Sunday, April 22, 2018

The Pulitzer Prize and Kendrick Lamar


What will those zany members of the Pulitzer Prize committee come up with next?  First it was the Nobel Peace Prize committee awarding Bob Dylan for "literature.”  (He’s not a poet, unless you own a copy of Tarantula, and if you do, you’re stouter than I.  Chronicles, a partial autobiography, is a rambling mess: a fun read, especially for fans, but not Pulitzer material.)  Now the Pulitzer committee is giving the prize for music to Kendrick Lamar, as opposed to some respected-but-obscure jazz or classical musician.

Let me check off the names I’m familiar with in the list of past winners: Aaron Copeland, Wynton Marsalis, Ornette Colman, Steve Reich and in 2015, Julia Wolfe for Anthracite Fields.  I actually went out and bought this, based on the similar Pennsylvania Coal Region background.  (Unfortunately, it didn’t register with me.  I like the fourth movement, "Flowers," but there's a lot of modal choir patterns in the longer pieces that felt repetitious.)

I want to listen to more classical and jazz music, particularly more modern pieces.  I do, as I go along.  I’m a provincial in these areas, but a well-meaning one who wants to learn more.  As opposed to hiphop which, along with the rest of society, I’ve been bludgeoned with since the mid-90s or so, when the majority of a cool genre devolved into gangsta rap and overbearing clich├ęs.  It’s been a major industry since that time, like any other, like rock or country before it.  Much as with rock or country, things get strange and hollow when they become industry and dominate the culture.  It would be nice to walk past a jeep with blacked-out windows and hear bass-heavy Mozart blasting from the speakers, but come on now.

I hadn’t realized the monetary reward for the Pulitzer was $15,000 … which Lamar could spend in one night in the VIP section of a trendy L.A. night club.  That sort of money can probably make a huge difference for a classical or jazz musician struggling to make ends meet.  I’m sure the cultural exposure puts a few more asses in seats, which is what it’s all about for performing artists.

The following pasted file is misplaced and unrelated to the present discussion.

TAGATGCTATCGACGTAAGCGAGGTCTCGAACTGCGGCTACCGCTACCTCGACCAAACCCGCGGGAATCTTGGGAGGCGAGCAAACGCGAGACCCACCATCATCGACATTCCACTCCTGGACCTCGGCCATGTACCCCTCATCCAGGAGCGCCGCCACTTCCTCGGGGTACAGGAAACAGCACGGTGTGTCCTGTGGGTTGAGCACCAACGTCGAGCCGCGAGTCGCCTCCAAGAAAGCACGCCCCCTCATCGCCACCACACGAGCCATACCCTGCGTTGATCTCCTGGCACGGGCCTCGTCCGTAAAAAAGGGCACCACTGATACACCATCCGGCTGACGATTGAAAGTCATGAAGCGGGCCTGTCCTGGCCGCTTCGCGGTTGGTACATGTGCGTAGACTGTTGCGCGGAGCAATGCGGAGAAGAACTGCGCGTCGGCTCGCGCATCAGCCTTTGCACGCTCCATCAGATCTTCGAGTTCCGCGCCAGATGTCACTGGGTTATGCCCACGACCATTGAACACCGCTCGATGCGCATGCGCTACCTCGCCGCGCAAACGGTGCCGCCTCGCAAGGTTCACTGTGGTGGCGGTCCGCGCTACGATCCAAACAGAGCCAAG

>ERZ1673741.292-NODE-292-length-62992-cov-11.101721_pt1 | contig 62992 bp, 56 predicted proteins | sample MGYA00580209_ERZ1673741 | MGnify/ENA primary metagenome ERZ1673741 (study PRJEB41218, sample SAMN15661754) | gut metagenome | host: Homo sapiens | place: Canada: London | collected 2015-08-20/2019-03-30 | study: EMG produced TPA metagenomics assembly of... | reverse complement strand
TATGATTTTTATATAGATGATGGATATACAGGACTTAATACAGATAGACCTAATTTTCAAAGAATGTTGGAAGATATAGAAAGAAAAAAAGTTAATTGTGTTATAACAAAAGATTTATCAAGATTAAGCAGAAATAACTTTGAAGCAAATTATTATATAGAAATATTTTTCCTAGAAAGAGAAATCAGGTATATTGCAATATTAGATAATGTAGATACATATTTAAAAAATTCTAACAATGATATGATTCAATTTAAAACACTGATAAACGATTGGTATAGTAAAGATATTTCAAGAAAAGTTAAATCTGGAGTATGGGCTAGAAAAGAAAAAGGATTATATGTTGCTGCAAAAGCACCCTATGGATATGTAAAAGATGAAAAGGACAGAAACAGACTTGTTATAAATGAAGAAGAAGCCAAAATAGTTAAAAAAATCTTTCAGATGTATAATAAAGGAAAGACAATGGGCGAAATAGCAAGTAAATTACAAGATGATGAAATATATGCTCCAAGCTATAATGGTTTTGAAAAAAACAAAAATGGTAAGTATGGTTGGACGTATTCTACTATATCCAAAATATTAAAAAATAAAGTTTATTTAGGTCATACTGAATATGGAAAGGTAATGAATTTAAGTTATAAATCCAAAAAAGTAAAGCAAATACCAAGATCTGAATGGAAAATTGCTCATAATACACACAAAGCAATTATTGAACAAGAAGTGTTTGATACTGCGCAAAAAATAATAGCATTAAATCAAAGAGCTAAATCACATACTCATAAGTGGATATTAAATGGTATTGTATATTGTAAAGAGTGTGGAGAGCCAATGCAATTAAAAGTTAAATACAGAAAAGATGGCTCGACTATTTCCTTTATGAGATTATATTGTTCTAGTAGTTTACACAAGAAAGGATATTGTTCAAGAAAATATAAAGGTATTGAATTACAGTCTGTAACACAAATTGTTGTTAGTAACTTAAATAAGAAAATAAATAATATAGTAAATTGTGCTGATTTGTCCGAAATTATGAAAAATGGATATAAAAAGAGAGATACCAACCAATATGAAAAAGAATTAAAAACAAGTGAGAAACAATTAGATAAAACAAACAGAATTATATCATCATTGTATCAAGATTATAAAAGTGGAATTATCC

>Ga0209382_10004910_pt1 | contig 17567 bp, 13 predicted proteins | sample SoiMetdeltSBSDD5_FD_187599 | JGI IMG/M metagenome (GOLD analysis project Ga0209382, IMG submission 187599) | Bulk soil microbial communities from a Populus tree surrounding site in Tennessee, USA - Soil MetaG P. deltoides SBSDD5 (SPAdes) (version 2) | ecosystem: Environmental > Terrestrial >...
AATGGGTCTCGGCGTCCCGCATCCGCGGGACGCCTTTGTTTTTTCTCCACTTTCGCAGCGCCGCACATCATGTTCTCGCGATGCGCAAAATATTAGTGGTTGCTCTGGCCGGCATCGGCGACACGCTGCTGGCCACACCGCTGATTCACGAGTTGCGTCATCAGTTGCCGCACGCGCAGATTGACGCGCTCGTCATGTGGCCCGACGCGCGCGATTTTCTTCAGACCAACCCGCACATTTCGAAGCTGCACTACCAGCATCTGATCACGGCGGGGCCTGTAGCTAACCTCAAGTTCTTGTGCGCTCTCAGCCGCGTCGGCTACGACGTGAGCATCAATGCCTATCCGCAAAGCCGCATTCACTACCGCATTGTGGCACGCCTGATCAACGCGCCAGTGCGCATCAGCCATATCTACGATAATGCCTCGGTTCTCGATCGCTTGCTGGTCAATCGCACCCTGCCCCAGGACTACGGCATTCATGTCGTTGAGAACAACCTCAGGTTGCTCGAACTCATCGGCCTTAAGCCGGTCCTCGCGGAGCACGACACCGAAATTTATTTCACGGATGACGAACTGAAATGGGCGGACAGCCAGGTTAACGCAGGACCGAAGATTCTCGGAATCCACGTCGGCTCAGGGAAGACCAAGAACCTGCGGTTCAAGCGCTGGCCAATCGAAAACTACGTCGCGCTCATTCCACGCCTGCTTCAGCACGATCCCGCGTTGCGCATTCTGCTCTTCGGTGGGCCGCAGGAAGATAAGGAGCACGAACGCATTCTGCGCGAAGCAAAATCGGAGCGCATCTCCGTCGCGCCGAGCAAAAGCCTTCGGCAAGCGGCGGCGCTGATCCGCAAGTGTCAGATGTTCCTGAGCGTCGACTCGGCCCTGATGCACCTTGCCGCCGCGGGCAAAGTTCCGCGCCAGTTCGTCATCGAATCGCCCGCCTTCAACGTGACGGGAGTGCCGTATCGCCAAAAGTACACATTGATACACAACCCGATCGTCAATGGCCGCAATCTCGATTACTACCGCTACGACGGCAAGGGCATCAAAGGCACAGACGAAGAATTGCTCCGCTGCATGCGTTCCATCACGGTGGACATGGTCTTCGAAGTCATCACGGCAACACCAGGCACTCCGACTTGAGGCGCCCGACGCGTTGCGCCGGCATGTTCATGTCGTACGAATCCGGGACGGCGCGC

The whole endeavor feels hollow and self-congratulatory, like any other prize, be they Oscars or Nobel Peace Prizes.  It feels like it’s given more to prove how wonderful, insightful and all-encompassing the august group of people giving the award are, as opposed to the artists themselves or their work.  A look at the Pulitzer Board reads like an Upper West Side wine-and-cheese fund raiser for Bernie Sanders.  Shamefully, a majority are New Yorkers.  Gail Collins?  Do you really picture her listening to Kendrick Lamar?  And do you picture her or any of these women being OK with being called “bitch” as a matter of course (as is the case in Lamar’s lyrics)?  I’m certain their explanations would be the usual condescending “different cultural qualifiers” tripe that subtly creates lowered expectations for off-white people and holds white people who don’t agree with them to irrational standards.  (You would be taking your life in your hands to call any of countless number of women I’ve worked with in NYC “bitch." This is abhorrent behavior in our every-day lives, particularly at work.  Why is it OK in this instance?)

The comments sections of publications and message boards have been the predictable shootouts between older, white rock fans and younger, white hiphop fans.  Or even worse, this type of person.  I was writing about indie rock snobs in that piece, but college-educated hiphop snobs fall roughly into the same category.  (All those 90s kids wearing sideways baseball hats are now around 40.)  With the caveat that they’re “of the people” because they’re championing a genre that’s selling in the overall culture.  But not omniscient in that old way we were raised to believe in with 60s and 70s rock.  Those days are gone.  I’m certain that I’m oblivious of the Top 10 hiphop acts of the past few years.  Most people are.  If I’m aware of them, it’s because they’re being hyped ad nauseum via reality shows or social-media fanned negative press coverage.  Like most sane people, I don’t pay attention to things that don’t appeal to me.

I’ve seen more than a few incidents where the offended hiphop fan, having his unquestionable taste called into question, quotes direct lyrics, often for the entire track.  Supposedly for the lyrics they consider the best Lamar has to offer.  I actually found a few sites that let the fans state their favorites.

Maybe it’s like comedy?  When someone describes it to you, the humor somehow disappears?  I’m reading those lyrics, and all I’m seeing is the blustery, violent posturing that decades in NYC has taught me is adolescent male insecurity, half-assed political statements that sound like someone drunk spouting off, and shallow self-aggrandizing that has always annoyed me with hiphop.  And the occasional good one-liners and rhymes!  I’m reading a lot of emptiness, a lot of lines that sound like they're trying to impart something important but are actually saying nothing important.  Let’s not forget the silly cultural references to products, movies and TV shows … which a lot of people seem to mistake for brilliance.  It just means the dude had the TV on when he wrote the lyrics.